Tuesday, February 26, 2013

AUSTRALIA : HOLLYWOOD OSCAR NOMINEE EDUARDO VERASTEGUI VISITS

ARCHDIOCESE OF MELBOURNE RELEASE

Hollywood actor and producer Eduardo Verastegui in Australia

Monday 25 February 2013

By Fiona Basile
Kairos Catholic Journal

EDUARDO Verástegui is a man of many talents and much passion. The 38-year-old Mexican, who now lives in Los Angeles, USA, is a Hollywood film producer, actor, singer, model and pro-life advocate and he is in Australia this week to share his story ‘from fame to faith’ and to also launch his latest award-winning film, Crescendo, which made it to the final top 50 for the 2013 Oscar nominations for short film—spare a thought for him as you check out the Academy Awards today!

View photo gallery

Eduardo, who is speaking and launching his film in Melbourne on Thursday night at Australian Catholic University’s Central Hall in Fitzroy, was born in Xicotencatl, in northern Mexico, and was raised a Catholic. However, he was ‘always lukewarm’ about his faith. ‘My faith was not at the centre of my life—not because I didn’t want it to be—but because I didn’t know my faith very well, and how can you love what you don’t know?’
 
At 18 he moved to Mexico City to pursue his dream of being an actor and singer. He worked as a model, studied acting and later joined the boy band Kairo—they were a big hit and toured Latin America for three and a half years. He then started acting on popular Mexican TV soap operas—he starred in five shows in four years.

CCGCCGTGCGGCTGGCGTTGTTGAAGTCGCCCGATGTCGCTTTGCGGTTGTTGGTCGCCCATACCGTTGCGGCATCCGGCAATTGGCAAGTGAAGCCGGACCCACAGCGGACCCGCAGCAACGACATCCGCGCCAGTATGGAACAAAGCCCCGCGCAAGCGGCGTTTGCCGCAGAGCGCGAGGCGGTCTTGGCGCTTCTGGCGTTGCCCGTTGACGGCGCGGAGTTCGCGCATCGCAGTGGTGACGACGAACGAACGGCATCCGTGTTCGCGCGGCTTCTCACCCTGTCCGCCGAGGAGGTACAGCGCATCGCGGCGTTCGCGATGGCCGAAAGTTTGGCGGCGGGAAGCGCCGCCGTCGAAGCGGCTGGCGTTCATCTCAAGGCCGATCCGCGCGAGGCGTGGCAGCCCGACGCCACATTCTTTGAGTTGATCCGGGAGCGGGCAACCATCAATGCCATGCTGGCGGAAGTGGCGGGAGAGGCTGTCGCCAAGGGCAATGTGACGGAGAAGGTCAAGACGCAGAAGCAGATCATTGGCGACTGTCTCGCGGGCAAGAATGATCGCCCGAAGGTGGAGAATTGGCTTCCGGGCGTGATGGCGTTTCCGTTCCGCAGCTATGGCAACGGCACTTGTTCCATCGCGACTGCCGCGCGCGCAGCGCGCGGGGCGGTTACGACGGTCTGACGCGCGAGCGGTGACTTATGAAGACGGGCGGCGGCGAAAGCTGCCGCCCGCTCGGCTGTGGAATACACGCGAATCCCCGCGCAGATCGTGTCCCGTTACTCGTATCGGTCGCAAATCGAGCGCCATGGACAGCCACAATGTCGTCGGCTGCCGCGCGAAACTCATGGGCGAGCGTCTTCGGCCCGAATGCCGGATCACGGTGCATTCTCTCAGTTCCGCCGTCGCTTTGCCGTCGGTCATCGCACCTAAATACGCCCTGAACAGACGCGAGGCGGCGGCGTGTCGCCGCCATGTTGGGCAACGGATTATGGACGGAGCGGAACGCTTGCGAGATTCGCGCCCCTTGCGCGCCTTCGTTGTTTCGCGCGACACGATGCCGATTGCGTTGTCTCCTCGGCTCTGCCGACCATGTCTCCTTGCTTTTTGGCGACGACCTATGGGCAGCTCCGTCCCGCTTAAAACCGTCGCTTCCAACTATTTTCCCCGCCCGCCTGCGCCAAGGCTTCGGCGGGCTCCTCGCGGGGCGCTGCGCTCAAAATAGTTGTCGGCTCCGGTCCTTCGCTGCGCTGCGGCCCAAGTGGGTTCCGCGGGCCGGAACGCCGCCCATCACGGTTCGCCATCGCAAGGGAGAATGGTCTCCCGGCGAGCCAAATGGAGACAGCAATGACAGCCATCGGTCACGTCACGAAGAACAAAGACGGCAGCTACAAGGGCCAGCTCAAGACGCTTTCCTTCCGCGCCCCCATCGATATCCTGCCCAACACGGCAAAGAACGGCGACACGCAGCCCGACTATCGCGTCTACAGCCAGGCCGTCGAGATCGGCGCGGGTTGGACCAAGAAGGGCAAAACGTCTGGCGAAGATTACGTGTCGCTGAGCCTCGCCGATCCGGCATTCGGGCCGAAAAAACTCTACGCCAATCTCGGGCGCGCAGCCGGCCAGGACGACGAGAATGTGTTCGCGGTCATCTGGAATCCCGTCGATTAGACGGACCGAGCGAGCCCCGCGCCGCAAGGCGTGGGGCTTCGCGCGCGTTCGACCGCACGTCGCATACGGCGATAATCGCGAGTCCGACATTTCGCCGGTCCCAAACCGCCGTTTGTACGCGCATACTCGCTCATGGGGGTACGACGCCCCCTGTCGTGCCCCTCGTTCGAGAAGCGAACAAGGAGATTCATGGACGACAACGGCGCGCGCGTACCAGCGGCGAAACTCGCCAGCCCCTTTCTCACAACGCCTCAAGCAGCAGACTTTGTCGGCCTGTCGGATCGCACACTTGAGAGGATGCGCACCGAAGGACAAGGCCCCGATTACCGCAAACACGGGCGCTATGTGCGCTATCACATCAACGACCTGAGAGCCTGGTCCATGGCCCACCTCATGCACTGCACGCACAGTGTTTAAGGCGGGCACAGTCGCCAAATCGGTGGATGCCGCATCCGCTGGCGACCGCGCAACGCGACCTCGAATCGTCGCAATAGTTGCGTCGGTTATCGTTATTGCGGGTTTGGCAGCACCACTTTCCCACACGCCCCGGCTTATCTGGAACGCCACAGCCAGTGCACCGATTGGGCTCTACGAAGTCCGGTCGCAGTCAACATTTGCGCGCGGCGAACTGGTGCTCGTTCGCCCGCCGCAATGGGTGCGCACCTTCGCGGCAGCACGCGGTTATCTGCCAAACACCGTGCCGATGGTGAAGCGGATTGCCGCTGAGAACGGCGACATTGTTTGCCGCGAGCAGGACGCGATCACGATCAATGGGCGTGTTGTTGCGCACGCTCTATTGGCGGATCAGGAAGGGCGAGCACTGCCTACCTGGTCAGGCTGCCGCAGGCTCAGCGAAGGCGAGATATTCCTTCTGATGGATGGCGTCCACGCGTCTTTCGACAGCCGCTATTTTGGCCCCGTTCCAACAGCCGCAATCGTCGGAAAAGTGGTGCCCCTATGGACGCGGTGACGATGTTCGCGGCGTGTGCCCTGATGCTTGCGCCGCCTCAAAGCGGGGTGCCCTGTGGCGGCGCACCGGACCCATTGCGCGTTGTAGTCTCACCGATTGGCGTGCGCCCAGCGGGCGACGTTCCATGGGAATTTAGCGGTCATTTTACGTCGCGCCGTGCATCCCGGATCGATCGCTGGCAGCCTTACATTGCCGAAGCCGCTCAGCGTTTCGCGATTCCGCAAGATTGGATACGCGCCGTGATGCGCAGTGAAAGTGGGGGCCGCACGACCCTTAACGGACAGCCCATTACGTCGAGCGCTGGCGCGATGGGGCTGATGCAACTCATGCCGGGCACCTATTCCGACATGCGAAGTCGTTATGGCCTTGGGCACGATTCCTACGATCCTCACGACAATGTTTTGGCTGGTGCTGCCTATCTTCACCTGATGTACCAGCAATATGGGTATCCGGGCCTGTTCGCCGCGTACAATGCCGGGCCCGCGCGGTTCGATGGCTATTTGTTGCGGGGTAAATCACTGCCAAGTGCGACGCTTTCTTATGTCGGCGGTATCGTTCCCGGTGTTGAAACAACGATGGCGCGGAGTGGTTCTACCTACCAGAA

Still not satisfied with his entertainment success, he moved to Miami. His ‘big break’ came on the plane from Miami to Los Angeles, when he met a casting director for 20th Century Fox who invited Eduardo to audition for a film role. Successful in the audition, he packed his bags for Los Angeles, and a career in films that continues today—although his focus has now completely changed.

‘I was one of those people who thought if I had physical beauty, fame, women and wealth, then I’d be happy—I’d be somebody,’ he said. ‘That’s what our society teaches us and I bought it. But I realised I had nothing—I was empty inside.’

Thanks to his English teacher, who gently and consistently questioned Eduardo about his Catholic faith and his ‘purpose in life’, he realised that he had not been using his creative talents responsibly. He also realised he ‘was not born to be a movie star, a producer, doctor or lawyer’. Rather, he was ‘born to know, to love and to serve God. We are all called to be saints,’ he said.